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Analytics & Quality


Researchers at Brigham and Women's Hospital have developed a web-based program that uses team communication and engagement to improve patient experience and outcomes.

Medication adherence is vital for patients with an acute myocardial infarction (AMI), yet adherence remains low. A study, published in JAMA Internal Medicine, examined if wireless technology and incentives could increase adherence and improve patient outcomes.

Advising patients on decision making with input based on evidence should be the minimum for primary care physicians. But according to a new BMJ study, only 18 percent of clinical recommendations are based on high-quality evidence.

Being woken in the middle of the night is an unpleasant experience for anyone, but especially patients in the hospital undergoing their nightly vital sign check. Researchers from Ohio State University conducted a study, published in Patient Experience Journal, on reported quality of sleep and patient’s satisfaction during as hospital stay where overnight vital signs were collected compared to when vitals were not taken.

Leaving the hospital against the advice of physicians is a rising trend with negative consequences. In an effort to understand why patients chose to leave hospital care early, researchers have published findings in the Journal of the American Geriatrics Society to assist in further research and provide answers on how healthcare providers can stop this trend.


Recent Headlines

TV more comforting than anesthesia for kids undergoing radiotherapy

Tuning into SpongeBob could be one method to reduce the number of anesthesia doses to children with cancer. A study, presented at the ESTRO 36 conference in Vienna, found projecting videos on the inside of a radiotherapy machine during treatment could be a less traumatic, more cost-efficient method of managing pain for these patients.

Monitoring diabetes with the blink of an eye

Diabetic patients may one day monitor blood-sugar levels in the blink of an eye. A study, presented in Nature Communications, tested the ability of smart sensors in contact lenses to monitor biomarkers for intraocular pressure (IOP), diabetes mellitus and other health conditions.

Patient online research diminishes trust in physician diagnoses

Searching symptoms online could impact how much patients trust professional diagnoses. A study, set to be presented at the 2017 Pediatric Academic Societies Meeting in San Francisco, analyzes how patients receiving health information online can lead to more skepticism when it comes to a physician's diagnosis. 

Tracking devices for autistic children reduce parental stress, improve quality of life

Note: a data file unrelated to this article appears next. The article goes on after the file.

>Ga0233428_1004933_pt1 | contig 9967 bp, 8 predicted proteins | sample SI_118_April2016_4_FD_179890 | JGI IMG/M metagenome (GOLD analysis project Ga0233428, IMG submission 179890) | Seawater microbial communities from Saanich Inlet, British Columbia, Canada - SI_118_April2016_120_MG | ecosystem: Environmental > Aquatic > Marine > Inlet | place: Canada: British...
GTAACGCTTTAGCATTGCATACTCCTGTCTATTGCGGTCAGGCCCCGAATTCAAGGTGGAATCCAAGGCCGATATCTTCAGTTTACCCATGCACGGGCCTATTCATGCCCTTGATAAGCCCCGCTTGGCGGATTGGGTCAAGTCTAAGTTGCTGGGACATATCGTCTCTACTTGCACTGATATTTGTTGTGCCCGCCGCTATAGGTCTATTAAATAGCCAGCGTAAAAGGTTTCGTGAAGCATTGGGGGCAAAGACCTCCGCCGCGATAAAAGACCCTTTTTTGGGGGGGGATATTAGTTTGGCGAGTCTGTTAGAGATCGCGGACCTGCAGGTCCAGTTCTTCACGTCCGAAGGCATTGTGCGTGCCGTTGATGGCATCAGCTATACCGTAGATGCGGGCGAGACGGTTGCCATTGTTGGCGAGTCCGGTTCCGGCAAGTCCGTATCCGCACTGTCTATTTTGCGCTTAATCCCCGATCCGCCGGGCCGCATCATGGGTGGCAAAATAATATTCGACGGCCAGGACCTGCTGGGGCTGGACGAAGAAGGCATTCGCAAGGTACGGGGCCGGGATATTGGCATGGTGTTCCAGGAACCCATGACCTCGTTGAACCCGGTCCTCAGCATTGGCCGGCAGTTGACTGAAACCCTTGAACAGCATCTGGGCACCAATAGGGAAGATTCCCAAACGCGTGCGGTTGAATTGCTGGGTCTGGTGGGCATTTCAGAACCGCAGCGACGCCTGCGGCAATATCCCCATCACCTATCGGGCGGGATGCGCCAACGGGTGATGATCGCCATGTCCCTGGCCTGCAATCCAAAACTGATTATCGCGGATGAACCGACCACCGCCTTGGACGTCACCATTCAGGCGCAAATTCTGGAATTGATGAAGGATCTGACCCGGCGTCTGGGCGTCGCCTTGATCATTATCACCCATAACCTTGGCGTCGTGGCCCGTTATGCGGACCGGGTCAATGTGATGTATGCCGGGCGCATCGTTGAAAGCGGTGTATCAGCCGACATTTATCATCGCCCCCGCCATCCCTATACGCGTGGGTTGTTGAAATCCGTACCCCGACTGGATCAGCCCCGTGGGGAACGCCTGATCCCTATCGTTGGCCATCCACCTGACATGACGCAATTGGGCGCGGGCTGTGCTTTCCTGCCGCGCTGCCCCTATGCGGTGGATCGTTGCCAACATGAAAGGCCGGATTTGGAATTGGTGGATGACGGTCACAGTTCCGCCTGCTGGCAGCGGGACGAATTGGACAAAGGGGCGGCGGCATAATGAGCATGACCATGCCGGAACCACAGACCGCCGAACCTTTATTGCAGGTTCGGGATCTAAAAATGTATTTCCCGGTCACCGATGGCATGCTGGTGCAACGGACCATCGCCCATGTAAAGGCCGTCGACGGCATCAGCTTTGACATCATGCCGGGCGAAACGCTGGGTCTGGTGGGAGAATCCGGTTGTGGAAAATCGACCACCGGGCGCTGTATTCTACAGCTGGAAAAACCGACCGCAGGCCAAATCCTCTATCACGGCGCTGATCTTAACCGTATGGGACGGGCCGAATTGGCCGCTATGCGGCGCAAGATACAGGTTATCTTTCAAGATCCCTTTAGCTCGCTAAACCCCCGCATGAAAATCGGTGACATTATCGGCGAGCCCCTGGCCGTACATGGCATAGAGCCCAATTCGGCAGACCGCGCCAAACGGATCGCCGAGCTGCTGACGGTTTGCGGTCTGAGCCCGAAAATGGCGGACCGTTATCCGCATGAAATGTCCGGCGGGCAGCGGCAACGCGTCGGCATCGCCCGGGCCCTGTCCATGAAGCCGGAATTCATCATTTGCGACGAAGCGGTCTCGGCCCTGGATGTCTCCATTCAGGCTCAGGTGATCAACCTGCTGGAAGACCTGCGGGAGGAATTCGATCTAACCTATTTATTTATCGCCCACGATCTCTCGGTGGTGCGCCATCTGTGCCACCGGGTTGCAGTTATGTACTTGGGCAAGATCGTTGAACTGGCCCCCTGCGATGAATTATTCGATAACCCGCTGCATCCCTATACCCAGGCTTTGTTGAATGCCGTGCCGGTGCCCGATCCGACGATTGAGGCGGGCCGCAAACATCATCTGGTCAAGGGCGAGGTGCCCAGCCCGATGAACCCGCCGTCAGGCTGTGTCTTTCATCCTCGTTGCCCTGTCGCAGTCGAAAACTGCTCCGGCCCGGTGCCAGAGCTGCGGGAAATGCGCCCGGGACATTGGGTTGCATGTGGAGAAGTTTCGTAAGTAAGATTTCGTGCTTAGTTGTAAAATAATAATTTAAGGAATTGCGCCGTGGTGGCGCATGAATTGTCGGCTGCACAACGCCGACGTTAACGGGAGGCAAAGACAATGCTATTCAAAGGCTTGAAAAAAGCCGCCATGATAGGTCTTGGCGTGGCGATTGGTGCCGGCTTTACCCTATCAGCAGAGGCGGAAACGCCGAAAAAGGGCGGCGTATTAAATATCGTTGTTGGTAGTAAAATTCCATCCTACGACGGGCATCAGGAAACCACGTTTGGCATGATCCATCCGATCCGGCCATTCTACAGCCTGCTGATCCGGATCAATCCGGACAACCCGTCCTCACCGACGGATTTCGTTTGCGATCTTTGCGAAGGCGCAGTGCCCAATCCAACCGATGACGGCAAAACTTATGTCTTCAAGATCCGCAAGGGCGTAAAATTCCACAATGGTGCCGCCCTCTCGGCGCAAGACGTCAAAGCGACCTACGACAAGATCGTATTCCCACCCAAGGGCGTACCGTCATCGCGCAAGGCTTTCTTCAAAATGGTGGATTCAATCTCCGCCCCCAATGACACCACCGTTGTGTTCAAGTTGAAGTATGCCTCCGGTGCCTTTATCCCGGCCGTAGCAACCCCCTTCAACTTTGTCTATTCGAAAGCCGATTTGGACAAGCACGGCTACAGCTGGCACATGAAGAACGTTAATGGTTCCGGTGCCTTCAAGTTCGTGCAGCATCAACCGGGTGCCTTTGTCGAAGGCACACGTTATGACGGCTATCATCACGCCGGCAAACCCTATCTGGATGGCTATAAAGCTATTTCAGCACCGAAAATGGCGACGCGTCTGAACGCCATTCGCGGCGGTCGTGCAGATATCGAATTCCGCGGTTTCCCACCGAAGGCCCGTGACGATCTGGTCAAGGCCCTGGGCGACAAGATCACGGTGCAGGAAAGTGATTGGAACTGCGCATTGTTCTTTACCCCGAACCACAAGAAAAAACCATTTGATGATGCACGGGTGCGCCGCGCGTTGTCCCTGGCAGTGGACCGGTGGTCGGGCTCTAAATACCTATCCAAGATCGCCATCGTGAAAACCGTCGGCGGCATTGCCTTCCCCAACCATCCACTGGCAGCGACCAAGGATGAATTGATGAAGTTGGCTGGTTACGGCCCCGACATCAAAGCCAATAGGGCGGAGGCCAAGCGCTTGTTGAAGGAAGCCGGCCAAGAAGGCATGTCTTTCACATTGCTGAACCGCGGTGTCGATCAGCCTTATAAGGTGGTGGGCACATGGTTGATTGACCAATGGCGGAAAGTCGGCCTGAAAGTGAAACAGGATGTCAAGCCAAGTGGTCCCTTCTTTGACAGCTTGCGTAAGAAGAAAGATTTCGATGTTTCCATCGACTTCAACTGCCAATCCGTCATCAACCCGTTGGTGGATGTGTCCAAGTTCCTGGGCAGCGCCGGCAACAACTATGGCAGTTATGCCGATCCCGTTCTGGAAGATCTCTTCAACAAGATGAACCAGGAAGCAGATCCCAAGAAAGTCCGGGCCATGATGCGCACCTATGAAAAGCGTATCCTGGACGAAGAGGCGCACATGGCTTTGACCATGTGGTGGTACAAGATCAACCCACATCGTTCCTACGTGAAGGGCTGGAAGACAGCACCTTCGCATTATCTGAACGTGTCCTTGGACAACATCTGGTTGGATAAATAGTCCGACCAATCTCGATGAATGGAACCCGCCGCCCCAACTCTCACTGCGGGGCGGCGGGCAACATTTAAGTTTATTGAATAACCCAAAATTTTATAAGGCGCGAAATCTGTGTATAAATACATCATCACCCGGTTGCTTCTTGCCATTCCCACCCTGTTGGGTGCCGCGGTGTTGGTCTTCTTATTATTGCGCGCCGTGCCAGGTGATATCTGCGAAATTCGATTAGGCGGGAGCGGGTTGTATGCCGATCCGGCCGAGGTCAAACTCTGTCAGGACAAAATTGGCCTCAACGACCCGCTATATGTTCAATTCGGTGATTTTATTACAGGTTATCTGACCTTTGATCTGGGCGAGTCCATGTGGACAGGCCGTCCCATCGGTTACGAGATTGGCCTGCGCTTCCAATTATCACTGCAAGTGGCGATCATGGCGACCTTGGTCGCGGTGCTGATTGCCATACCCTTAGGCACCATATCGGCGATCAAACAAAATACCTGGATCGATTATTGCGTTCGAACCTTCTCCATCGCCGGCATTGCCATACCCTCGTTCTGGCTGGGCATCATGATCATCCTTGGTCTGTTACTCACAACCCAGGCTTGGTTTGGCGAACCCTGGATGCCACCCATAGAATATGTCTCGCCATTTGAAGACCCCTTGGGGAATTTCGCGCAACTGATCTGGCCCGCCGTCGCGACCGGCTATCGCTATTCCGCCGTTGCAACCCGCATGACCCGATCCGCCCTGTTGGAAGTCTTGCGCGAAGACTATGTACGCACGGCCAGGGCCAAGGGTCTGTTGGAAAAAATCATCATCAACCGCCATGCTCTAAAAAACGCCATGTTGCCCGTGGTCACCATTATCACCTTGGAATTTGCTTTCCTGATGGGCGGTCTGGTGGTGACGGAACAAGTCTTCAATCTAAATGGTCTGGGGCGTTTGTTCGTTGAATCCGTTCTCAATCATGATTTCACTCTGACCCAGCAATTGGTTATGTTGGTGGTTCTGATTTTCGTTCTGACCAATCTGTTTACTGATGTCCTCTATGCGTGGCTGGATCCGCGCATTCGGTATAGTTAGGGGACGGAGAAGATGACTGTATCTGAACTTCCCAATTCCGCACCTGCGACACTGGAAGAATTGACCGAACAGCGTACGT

For parents of children with autism, the potential for a little one to wander off is a daily occurrence with dangerous consequences. Even with the necessary safety precautions, these parents can experience increased stress over the protection of their children. A study, set to be presented at the 2017 Pediatric Academic Societies Meeting in San Francisco, analyzes how tracking devices could improve the quality of life for parents of autistic children.

Top 20 findings from Spok’s mobility strategy survey

Spok, a healthcare communications organization, has released a pair of annual surveys on mobility strategies in healthcare. The surveys include responses from more than 300 U.S. healthcare professionals covering mobile strategy development, bring-your-own-device (BYOD) policies, communications infrastructure and improving mobile communications.

MIT picture-on-the-wall device wirelessly measures walking speed, gait

Consumer-focused wearable technology offers ways for individuals to track sleep patterns, steps and other baseline health indicators. Researchers from the Massachusetts Institute of Technology (MIT) have developed a device to accurately monitor a person’s walking speed and form. 

Predictive tool helps physicians address recurrence of parathyroid cancer

Predicting a cancer recurrence, especially rare forms such as parathyroid cancer, is a patient's best bet for early treatment and improved outcomes. A recent study, published in the Journal of the American College of Surgeons, tested a prognosis tool's ability to predict the recurrence of parathyroid cancer.

Virtual patients teach physicians empathy

Delivering bad news is a stressful, sensitive task for physicians. Researchers from Medical Cyberworlds and the University of Michigan have developed a virtual patient system to educate physicians on improving empathetic skills, with findings published in Patient Education and Counseling.

Artificial intelligence 96% accurate in detecting tuberculosis

Tuberculosis (TB) remains one of the top global causes of death due to a lack of screening in remote areas with limited access to radiologists. A recent study published in Radiology discussed how researchers have utilized artificial intelligence (AI) to identify TB on chest x-rays.

Combining 3D printing, special effects helps make surgical practice perfect

Practicing complex surgical procedures on cadavers can be expensive. In an article in Journal of Neurosurgery: Pediatrics, researchers outlined an improved method of practice for surgeons by combining 3D printing with special effects.